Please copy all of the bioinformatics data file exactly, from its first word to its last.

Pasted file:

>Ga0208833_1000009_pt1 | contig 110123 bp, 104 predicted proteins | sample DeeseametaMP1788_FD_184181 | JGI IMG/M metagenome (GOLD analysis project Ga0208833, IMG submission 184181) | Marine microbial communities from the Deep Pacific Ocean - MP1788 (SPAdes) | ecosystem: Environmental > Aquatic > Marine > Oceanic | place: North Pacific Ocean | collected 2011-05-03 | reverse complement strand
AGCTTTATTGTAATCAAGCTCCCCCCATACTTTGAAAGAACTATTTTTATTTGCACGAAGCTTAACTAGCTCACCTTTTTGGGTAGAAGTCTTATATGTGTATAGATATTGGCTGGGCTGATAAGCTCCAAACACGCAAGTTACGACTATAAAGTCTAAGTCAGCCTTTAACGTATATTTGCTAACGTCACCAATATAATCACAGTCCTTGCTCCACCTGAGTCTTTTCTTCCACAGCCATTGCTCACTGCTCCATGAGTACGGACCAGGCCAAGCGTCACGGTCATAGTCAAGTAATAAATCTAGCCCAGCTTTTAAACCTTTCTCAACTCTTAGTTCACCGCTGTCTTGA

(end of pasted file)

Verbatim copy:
>Ga0208833_1000009_pt1 | contig 110123 bp, 104 predicted proteins | sample DeeseametaMP1788_FD_184181 | JGI IMG/M metagenome (GOLD analysis project Ga0208833, IMG submission 184181) | Marine microbial communities from the Deep Pacific Ocean - MP1788 (SPAdes) | ecosystem: Environmental > Aquatic > Marine > Oceanic | place: North Pacific Ocean | collected 2011-05-03 | reverse complement strand
AGCTTTATTGTAATCAAGCTCCCCCCATACTTTGAAAGAACTATTTTTATTTGCACGAAGCTTAACTAGCTCACCTTTTTGGGTAGAAGTCTTATATGTGTATAGATATTGGCTGGGCTGATAAGCTCCAAACACGCAAGTTACGACTATAAAGTCTAAGTCAGCCTTTAACGTATATTTGCTAACGTCACCAATATAATCACAGTCCTTGCTCCACCTGAGTCTTTTCTTCCACAGCCATTGCTCACTGCTCCATGAGTACGGACCAGGCCAAGCGTCACGGTCATAGTCAAGTAATAAATCTAGCCCAGCTTTTAAACCTTTCTCAACTCTTAGTTCACCGCTGTCTTGA